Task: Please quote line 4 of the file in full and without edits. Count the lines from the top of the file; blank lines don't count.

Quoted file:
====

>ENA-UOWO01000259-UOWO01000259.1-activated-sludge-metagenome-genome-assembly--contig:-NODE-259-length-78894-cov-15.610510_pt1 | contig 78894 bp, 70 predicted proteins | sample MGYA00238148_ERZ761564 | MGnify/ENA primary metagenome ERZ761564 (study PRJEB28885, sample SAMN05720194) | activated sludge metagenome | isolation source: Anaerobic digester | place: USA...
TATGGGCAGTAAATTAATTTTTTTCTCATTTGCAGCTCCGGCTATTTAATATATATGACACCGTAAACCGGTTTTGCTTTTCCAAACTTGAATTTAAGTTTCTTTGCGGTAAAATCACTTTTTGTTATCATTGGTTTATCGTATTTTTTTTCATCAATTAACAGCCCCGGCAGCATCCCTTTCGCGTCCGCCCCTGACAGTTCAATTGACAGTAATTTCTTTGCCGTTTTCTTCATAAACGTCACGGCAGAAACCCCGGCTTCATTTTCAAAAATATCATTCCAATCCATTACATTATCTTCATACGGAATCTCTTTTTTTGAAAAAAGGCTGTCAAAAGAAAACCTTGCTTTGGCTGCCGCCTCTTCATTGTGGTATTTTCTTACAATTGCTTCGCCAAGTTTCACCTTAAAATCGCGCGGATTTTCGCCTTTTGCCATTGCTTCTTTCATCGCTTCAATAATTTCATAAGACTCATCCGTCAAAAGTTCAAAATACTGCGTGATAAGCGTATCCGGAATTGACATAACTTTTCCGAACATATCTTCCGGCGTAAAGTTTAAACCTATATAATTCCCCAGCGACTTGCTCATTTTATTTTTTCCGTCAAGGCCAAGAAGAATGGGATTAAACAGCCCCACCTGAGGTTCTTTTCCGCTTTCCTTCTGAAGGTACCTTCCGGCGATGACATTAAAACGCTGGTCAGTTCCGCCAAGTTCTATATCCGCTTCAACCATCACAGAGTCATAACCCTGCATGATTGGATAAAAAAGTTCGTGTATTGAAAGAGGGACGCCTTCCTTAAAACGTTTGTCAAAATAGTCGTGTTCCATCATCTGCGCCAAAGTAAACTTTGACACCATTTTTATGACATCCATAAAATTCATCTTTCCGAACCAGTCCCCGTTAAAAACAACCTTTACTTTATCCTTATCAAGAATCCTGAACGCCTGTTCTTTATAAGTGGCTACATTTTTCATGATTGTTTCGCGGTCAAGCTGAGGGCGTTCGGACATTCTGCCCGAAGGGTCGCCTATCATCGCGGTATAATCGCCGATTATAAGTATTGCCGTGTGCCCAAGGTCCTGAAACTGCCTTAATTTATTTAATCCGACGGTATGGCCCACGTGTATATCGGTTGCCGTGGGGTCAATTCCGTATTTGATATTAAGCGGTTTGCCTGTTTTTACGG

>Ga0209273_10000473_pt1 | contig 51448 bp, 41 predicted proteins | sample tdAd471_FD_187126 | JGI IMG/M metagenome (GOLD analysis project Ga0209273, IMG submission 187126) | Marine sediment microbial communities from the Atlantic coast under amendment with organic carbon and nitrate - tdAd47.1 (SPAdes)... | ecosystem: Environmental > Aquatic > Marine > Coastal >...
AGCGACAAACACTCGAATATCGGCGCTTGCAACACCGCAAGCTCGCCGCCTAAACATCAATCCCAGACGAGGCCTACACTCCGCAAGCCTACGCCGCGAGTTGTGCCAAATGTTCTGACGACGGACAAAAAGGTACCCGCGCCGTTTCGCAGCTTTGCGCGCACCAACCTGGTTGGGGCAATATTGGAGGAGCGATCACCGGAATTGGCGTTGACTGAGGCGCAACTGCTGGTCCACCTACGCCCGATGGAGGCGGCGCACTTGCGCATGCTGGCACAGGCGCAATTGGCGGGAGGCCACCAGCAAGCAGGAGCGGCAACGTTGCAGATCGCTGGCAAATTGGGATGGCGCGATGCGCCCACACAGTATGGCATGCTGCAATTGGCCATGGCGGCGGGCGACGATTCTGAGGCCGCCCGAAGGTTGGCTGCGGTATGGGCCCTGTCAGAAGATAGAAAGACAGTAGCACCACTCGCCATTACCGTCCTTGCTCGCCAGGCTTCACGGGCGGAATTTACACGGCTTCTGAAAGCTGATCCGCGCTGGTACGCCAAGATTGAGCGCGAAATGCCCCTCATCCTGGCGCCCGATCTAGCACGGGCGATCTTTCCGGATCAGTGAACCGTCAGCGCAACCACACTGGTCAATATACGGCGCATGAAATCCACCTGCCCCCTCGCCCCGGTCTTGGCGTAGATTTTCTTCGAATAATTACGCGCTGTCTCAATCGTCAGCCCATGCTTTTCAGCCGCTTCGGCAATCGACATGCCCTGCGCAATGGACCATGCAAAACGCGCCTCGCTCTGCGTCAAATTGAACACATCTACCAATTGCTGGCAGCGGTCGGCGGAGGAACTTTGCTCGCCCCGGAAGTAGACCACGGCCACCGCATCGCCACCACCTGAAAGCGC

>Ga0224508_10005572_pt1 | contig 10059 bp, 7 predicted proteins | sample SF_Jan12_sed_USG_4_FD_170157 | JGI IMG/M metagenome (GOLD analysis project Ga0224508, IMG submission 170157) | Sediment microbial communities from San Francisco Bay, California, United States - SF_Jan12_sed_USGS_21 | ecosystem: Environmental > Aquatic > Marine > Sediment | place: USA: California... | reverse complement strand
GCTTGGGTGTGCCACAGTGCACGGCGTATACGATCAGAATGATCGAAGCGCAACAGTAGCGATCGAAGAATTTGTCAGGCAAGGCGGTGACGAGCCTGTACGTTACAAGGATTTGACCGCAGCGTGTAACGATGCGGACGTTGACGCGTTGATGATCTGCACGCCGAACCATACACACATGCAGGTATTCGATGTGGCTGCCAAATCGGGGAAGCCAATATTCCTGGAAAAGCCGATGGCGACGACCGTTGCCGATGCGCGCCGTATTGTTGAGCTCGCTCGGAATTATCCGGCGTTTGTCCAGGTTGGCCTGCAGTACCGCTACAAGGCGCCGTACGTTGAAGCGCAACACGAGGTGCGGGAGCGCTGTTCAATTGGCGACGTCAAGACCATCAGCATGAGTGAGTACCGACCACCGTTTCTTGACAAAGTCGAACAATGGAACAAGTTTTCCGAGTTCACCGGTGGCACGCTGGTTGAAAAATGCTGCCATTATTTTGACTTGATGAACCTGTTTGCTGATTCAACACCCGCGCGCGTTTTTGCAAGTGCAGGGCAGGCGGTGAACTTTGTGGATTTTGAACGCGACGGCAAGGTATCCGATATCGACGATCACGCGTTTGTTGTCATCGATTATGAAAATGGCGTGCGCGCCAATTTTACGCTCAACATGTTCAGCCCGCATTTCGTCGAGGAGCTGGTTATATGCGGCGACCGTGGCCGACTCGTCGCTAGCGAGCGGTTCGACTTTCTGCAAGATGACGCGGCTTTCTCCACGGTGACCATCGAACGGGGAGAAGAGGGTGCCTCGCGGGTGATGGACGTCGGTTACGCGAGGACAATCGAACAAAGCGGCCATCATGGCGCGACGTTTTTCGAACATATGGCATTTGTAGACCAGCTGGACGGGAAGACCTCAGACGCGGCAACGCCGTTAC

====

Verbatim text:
AGCGACAAACACTCGAATATCGGCGCTTGCAACACCGCAAGCTCGCCGCCTAAACATCAATCCCAGACGAGGCCTACACTCCGCAAGCCTACGCCGCGAGTTGTGCCAAATGTTCTGACGACGGACAAAAAGGTACCCGCGCCGTTTCGCAGCTTTGCGCGCACCAACCTGGTTGGGGCAATATTGGAGGAGCGATCACCGGAATTGGCGTTGACTGAGGCGCAACTGCTGGTCCACCTACGCCCGATGGAGGCGGCGCACTTGCGCATGCTGGCACAGGCGCAATTGGCGGGAGGCCACCAGCAAGCAGGAGCGGCAACGTTGCAGATCGCTGGCAAATTGGGATGGCGCGATGCGCCCACACAGTATGGCATGCTGCAATTGGCCATGGCGGCGGGCGACGATTCTGAGGCCGCCCGAAGGTTGGCTGCGGTATGGGCCCTGTCAGAAGATAGAAAGACAGTAGCACCACTCGCCATTACCGTCCTTGCTCGCCAGGCTTCACGGGCGGAATTTACACGGCTTCTGAAAGCTGATCCGCGCTGGTACGCCAAGATTGAGCGCGAAATGCCCCTCATCCTGGCGCCCGATCTAGCACGGGCGATCTTTCCGGATCAGTGAACCGTCAGCGCAACCACACTGGTCAATATACGGCGCATGAAATCCACCTGCCCCCTCGCCCCGGTCTTGGCGTAGATTTTCTTCGAATAATTACGCGCTGTCTCAATCGTCAGCCCATGCTTTTCAGCCGCTTCGGCAATCGACATGCCCTGCGCAATGGACCATGCAAAACGCGCCTCGCTCTGCGTCAAATTGAACACATCTACCAATTGCTGGCAGCGGTCGGCGGAGGAACTTTGCTCGCCCCGGAAGTAGACCACGGCCACCGCATCGCCACCACCTGAAAGCGC